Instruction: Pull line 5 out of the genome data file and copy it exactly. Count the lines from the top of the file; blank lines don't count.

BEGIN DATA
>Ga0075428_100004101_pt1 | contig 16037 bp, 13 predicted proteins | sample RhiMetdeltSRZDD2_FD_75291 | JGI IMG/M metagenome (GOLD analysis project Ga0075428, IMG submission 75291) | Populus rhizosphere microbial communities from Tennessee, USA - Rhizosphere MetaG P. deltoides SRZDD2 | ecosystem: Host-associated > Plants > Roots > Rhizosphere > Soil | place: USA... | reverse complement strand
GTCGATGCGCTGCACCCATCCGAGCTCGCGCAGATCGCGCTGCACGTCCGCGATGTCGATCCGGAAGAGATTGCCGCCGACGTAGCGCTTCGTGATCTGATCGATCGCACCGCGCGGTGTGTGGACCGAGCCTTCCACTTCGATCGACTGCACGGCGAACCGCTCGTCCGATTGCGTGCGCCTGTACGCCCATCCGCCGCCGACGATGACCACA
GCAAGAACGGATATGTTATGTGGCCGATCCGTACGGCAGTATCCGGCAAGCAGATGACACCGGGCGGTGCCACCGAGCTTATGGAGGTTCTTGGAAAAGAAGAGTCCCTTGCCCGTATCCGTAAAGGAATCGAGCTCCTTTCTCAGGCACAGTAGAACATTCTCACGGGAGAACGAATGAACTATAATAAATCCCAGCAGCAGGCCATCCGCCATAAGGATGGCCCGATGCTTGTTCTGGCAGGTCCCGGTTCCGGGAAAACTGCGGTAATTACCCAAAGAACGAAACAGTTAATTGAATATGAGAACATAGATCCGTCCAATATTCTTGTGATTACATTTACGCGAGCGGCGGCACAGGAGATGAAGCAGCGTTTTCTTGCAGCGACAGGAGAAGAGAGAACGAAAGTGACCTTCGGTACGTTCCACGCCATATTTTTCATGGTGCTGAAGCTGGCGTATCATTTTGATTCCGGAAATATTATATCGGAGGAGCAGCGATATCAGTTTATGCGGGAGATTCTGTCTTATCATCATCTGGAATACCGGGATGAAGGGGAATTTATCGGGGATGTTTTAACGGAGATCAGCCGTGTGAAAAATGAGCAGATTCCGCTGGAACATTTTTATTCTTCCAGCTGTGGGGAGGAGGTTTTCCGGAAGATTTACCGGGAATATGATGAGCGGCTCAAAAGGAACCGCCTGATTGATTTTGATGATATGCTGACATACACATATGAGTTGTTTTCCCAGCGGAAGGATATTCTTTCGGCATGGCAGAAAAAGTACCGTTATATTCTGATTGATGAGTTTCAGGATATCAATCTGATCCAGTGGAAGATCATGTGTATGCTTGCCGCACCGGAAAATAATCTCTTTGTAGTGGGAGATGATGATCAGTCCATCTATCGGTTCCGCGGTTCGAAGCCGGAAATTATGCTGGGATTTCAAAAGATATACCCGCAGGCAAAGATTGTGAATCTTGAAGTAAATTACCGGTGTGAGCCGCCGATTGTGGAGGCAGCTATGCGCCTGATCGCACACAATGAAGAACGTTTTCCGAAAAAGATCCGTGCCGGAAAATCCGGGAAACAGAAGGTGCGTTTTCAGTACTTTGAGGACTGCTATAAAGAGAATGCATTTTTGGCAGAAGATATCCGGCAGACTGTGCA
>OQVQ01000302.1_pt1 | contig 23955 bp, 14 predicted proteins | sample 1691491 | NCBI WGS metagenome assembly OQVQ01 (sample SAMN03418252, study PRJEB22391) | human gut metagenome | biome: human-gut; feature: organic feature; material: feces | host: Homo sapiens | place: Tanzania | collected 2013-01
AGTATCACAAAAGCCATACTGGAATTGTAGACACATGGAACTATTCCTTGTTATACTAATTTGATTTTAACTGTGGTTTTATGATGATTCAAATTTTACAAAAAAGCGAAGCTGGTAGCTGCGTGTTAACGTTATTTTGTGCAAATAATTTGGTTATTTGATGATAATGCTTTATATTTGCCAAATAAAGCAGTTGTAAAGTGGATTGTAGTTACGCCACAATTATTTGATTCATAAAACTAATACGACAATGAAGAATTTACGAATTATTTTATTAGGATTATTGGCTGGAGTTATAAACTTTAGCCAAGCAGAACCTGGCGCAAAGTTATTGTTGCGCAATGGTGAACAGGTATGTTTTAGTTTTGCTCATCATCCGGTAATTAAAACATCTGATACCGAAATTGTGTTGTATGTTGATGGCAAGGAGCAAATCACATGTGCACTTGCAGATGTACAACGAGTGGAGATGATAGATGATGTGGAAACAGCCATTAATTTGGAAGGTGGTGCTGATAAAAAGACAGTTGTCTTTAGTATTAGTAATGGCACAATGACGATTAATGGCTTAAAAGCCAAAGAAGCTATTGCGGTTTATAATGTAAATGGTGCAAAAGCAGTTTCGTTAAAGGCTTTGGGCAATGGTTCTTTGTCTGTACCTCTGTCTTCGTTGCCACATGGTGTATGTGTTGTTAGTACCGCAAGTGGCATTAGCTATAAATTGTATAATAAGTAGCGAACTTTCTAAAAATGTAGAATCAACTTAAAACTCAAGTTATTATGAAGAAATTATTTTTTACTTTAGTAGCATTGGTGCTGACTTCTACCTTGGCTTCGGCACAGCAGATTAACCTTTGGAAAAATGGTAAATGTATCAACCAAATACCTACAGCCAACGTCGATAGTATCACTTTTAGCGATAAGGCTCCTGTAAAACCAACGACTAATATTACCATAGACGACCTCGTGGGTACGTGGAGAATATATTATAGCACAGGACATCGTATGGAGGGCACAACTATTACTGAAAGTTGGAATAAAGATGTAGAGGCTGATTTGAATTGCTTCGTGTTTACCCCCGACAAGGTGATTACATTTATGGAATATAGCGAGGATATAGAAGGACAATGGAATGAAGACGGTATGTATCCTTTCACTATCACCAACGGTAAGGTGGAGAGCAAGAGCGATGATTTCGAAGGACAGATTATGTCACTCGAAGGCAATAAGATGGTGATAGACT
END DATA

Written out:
AGTATCACAAAAGCCATACTGGAATTGTAGACACATGGAACTATTCCTTGTTATACTAATTTGATTTTAACTGTGGTTTTATGATGATTCAAATTTTACAAAAAAGCGAAGCTGGTAGCTGCGTGTTAACGTTATTTTGTGCAAATAATTTGGTTATTTGATGATAATGCTTTATATTTGCCAAATAAAGCAGTTGTAAAGTGGATTGTAGTTACGCCACAATTATTTGATTCATAAAACTAATACGACAATGAAGAATTTACGAATTATTTTATTAGGATTATTGGCTGGAGTTATAAACTTTAGCCAAGCAGAACCTGGCGCAAAGTTATTGTTGCGCAATGGTGAACAGGTATGTTTTAGTTTTGCTCATCATCCGGTAATTAAAACATCTGATACCGAAATTGTGTTGTATGTTGATGGCAAGGAGCAAATCACATGTGCACTTGCAGATGTACAACGAGTGGAGATGATAGATGATGTGGAAACAGCCATTAATTTGGAAGGTGGTGCTGATAAAAAGACAGTTGTCTTTAGTATTAGTAATGGCACAATGACGATTAATGGCTTAAAAGCCAAAGAAGCTATTGCGGTTTATAATGTAAATGGTGCAAAAGCAGTTTCGTTAAAGGCTTTGGGCAATGGTTCTTTGTCTGTACCTCTGTCTTCGTTGCCACATGGTGTATGTGTTGTTAGTACCGCAAGTGGCATTAGCTATAAATTGTATAATAAGTAGCGAACTTTCTAAAAATGTAGAATCAACTTAAAACTCAAGTTATTATGAAGAAATTATTTTTTACTTTAGTAGCATTGGTGCTGACTTCTACCTTGGCTTCGGCACAGCAGATTAACCTTTGGAAAAATGGTAAATGTATCAACCAAATACCTACAGCCAACGTCGATAGTATCACTTTTAGCGATAAGGCTCCTGTAAAACCAACGACTAATATTACCATAGACGACCTCGTGGGTACGTGGAGAATATATTATAGCACAGGACATCGTATGGAGGGCACAACTATTACTGAAAGTTGGAATAAAGATGTAGAGGCTGATTTGAATTGCTTCGTGTTTACCCCCGACAAGGTGATTACATTTATGGAATATAGCGAGGATATAGAAGGACAATGGAATGAAGACGGTATGTATCCTTTCACTATCACCAACGGTAAGGTGGAGAGCAAGAGCGATGATTTCGAAGGACAGATTATGTCACTCGAAGGCAATAAGATGGTGATAGACT